Saturday, November 6, 2010
The Protestant Ethic
I want to elaborate on a point that Doug raised below, namely, about whether we value people in society less when they earn a low wage. Recently, I've been doing some reading on the issue of the "Protestant Ethic" which comes up repeatedly in the "culture and values" readings we've been doing in the Theory of Moral Sentiments Readings Group. There are a lot of people who use the term "Protestant Ethic," but what ethics about economic life did the Protestant Reformers really have?
This is a large topic, because there's no doubt that the Reformers thought a lot about issues in what we might call today the marriage of ethics and economics. Typical is John Calvin, who tackles the ethics of personal consumption in his Institutes on the Christian Religion. In the part of his book dedicated to the life of the Christian, Calvin offered rapid-fire the following analysis. I'm going to summarize his ideas, but not offer a lot of commentary here.
From Book III, Chapter X :"How to use the present life, and the comforts of it."
1 ) Calvin rejects the extremes of asceticism on the one hand and of unbridled license to excess on the other.
2 ) He asserts that God has given tastes and smells and colors for our enjoyment.
3 ) "Where is the gratitude if you gorge yourself with feasting and wine as to be unfit for offices of piety, or the duties of your calling? Where recognition of God if the felsh, boiling forth in lust through excessive indulgence infects the mind with impurity?... Where thankfulness to God for clothing, if on account of sumptuous raiment we both admire ourselves and disdain others?"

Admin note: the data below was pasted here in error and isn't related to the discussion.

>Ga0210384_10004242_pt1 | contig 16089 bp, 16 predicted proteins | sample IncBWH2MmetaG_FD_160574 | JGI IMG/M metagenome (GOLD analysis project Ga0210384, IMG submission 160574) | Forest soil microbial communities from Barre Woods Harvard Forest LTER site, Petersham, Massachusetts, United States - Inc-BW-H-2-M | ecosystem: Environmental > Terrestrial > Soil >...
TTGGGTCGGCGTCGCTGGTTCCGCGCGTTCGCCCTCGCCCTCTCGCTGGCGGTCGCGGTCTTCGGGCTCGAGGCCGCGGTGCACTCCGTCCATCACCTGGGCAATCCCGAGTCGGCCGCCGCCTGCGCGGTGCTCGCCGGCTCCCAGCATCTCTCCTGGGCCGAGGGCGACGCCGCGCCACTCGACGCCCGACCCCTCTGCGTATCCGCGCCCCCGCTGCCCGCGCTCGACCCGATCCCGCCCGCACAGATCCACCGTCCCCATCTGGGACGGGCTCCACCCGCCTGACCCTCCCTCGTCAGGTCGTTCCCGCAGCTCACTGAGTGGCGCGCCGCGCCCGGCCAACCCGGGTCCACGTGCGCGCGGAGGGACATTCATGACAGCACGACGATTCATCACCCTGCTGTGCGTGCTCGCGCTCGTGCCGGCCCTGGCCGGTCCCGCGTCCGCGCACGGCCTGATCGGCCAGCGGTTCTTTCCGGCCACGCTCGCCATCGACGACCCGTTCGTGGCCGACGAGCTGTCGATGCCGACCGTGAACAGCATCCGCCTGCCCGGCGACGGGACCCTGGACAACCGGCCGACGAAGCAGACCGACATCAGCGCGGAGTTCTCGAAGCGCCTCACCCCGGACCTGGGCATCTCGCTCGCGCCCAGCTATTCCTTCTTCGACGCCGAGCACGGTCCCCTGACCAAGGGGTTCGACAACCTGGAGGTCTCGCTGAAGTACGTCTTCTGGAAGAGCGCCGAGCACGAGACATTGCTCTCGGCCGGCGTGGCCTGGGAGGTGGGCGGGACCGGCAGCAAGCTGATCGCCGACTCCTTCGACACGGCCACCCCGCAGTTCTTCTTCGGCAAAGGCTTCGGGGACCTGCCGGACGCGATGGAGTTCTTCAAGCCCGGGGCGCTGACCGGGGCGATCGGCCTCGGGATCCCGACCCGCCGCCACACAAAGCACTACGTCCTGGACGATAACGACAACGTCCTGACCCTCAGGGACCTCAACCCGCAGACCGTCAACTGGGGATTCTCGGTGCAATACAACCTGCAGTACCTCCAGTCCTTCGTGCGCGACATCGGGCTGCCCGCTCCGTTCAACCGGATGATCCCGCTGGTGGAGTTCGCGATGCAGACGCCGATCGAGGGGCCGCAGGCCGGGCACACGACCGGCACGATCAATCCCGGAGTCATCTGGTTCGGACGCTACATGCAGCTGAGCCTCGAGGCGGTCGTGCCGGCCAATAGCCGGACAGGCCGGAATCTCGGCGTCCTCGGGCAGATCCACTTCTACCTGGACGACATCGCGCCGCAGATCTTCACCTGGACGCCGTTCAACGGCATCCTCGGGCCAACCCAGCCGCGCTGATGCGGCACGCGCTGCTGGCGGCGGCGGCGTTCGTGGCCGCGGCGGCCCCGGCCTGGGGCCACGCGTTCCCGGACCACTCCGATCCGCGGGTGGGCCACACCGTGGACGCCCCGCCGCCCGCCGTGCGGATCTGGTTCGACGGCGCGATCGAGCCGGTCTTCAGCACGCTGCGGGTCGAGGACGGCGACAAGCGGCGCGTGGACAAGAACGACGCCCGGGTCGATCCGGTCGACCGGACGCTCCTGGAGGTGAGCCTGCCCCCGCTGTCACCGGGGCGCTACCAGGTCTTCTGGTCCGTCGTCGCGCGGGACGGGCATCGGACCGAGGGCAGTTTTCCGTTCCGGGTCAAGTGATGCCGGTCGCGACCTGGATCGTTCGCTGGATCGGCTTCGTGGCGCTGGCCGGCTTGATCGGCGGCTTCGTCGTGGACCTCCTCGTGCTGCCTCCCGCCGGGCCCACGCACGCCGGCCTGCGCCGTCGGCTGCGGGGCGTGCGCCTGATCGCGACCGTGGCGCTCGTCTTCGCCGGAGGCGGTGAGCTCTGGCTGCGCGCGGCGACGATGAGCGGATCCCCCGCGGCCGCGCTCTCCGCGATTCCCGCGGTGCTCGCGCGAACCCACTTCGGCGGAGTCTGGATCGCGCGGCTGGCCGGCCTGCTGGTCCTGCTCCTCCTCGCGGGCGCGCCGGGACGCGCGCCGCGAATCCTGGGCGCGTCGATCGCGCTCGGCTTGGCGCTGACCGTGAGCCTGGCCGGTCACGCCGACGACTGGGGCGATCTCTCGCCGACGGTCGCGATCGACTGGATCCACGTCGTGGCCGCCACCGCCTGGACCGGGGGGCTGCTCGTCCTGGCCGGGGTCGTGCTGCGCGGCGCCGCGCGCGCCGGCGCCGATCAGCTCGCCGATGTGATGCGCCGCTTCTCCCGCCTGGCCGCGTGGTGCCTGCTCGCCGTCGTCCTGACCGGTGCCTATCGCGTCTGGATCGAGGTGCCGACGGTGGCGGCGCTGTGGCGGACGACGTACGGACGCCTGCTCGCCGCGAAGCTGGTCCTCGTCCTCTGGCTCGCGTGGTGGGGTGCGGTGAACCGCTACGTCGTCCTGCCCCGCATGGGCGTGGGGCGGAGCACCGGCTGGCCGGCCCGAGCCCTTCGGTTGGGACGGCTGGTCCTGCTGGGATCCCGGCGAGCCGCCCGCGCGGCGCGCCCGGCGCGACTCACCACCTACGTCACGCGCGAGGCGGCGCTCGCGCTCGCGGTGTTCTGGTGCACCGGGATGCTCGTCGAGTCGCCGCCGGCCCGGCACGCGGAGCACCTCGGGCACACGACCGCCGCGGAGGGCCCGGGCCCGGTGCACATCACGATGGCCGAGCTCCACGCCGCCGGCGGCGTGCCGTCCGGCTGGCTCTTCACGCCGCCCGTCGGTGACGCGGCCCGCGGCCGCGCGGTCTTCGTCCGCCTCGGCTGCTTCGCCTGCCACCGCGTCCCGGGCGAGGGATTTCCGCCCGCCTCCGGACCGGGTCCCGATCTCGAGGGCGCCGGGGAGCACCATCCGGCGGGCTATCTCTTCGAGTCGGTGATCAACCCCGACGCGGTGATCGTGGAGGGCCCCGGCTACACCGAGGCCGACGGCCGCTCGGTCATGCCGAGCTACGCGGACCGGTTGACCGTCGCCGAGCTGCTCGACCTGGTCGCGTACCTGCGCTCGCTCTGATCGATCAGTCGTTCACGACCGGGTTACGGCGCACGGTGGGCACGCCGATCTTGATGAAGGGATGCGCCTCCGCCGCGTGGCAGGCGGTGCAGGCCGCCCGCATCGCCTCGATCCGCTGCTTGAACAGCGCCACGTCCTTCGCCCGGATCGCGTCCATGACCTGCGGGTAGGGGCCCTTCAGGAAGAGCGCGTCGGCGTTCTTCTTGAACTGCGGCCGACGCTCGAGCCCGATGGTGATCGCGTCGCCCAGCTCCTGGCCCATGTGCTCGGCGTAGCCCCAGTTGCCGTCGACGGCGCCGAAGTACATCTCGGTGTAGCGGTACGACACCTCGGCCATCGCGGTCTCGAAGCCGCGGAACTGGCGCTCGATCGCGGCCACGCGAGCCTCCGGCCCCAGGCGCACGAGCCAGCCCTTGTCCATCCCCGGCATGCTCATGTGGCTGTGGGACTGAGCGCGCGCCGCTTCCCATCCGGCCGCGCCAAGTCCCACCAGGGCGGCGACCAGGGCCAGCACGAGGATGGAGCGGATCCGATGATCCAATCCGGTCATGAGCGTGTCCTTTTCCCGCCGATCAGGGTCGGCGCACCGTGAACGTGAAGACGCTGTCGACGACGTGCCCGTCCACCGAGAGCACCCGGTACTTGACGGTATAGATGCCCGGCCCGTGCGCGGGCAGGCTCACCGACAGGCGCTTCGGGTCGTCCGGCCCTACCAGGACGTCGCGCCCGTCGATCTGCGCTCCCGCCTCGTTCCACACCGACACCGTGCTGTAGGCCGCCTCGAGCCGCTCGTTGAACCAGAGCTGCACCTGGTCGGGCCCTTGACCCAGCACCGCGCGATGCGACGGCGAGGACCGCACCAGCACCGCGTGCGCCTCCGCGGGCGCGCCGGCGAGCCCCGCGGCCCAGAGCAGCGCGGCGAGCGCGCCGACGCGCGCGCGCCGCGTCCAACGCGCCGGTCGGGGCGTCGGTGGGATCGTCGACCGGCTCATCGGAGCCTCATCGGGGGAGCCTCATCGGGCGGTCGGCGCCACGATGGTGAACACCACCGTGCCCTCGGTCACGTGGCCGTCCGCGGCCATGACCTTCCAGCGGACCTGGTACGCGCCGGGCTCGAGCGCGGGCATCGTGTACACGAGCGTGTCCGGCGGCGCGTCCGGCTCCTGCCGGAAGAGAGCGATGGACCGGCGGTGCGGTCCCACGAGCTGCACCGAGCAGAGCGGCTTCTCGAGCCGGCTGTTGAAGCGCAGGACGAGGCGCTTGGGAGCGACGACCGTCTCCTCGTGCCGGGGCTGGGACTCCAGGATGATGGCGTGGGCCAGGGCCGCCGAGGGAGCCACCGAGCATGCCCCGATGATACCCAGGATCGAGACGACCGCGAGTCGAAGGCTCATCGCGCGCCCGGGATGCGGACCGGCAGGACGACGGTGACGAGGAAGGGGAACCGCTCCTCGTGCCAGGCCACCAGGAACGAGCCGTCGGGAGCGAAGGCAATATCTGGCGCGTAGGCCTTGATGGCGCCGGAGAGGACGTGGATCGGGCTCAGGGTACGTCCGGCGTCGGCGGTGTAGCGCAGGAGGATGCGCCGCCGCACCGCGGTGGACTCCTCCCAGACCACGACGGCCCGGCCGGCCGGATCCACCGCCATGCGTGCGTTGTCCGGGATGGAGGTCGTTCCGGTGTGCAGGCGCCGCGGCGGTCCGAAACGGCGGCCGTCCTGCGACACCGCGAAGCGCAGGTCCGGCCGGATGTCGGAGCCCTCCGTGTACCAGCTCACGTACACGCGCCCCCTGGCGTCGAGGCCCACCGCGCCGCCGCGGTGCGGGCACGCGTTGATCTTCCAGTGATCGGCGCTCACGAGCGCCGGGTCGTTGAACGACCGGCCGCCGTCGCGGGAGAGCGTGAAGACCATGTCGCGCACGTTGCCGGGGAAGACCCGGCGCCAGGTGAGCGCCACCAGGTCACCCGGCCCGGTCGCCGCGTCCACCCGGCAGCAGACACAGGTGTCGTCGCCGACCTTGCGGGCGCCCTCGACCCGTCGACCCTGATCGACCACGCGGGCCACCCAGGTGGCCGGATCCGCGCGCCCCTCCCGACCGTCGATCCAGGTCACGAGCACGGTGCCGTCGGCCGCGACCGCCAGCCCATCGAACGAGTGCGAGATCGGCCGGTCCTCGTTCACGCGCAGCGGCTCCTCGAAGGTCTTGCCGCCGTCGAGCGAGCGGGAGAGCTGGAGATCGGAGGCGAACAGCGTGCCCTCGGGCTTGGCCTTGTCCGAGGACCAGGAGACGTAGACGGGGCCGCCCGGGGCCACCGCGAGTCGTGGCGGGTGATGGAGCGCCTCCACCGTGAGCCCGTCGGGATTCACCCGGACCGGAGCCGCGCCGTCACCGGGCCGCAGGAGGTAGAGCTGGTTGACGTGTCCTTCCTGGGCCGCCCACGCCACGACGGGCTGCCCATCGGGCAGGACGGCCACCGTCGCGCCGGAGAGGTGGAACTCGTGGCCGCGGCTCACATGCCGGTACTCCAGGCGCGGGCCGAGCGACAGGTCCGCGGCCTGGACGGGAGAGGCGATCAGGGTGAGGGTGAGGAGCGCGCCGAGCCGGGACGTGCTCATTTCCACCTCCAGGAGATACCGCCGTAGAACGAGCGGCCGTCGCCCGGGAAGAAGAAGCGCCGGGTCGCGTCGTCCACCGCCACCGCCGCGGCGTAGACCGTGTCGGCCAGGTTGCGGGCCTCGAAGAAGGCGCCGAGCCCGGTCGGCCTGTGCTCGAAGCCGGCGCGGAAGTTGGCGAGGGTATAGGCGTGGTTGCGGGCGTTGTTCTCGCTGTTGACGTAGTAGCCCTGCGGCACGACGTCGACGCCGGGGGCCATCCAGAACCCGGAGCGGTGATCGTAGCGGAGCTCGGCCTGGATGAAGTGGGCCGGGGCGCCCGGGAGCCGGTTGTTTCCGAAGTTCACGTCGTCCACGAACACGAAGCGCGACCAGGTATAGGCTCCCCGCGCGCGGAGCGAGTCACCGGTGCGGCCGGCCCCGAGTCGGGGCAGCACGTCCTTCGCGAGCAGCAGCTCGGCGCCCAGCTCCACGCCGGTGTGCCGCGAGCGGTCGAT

4 ) "He who makes it his rule to use this world as if he used it not, not only cuts off all gluttony in regards to meat and drink, and all effeminacy, ambition, pride, excessive show, and austerity in regards to his table, his house, and his clothes, but removes every care and affection which might withdraw or hinder him from aspiring to the heavenly life, and cultivating the interests of his soul."
5 ) Christian liberty admits of no strict laws, but it must be our constant aim "not only to curb luxury but to cut off all show of superfluous abundance, and carefully beware of converting a help into a hindrance."
6 ) He argues that envy and sumptuousness are two sides of the same coin...that it is the same value system that causes us to be annoyed when our clothes are frayed as when we are vain that we are wearing a splendid garment.
7 ) Scripture declares that all of our gifts come from God, and are appointed for our use as under a kind of trusteeship. "We must therefore administer them as if we constantly here these words sounding in our ears: 'Give an account of your stewardship.'"
8 ) Calvin, like Martin Luther, put a great deal of emphasis on the idea of a "calling" from God. We should constantly remember that "in everything the call of the Lord is the foundation and beginning of right action....In all our cares, toils, annoyances and other burdens, it will be no small alleviation to know that all of these are under the superintendence of God."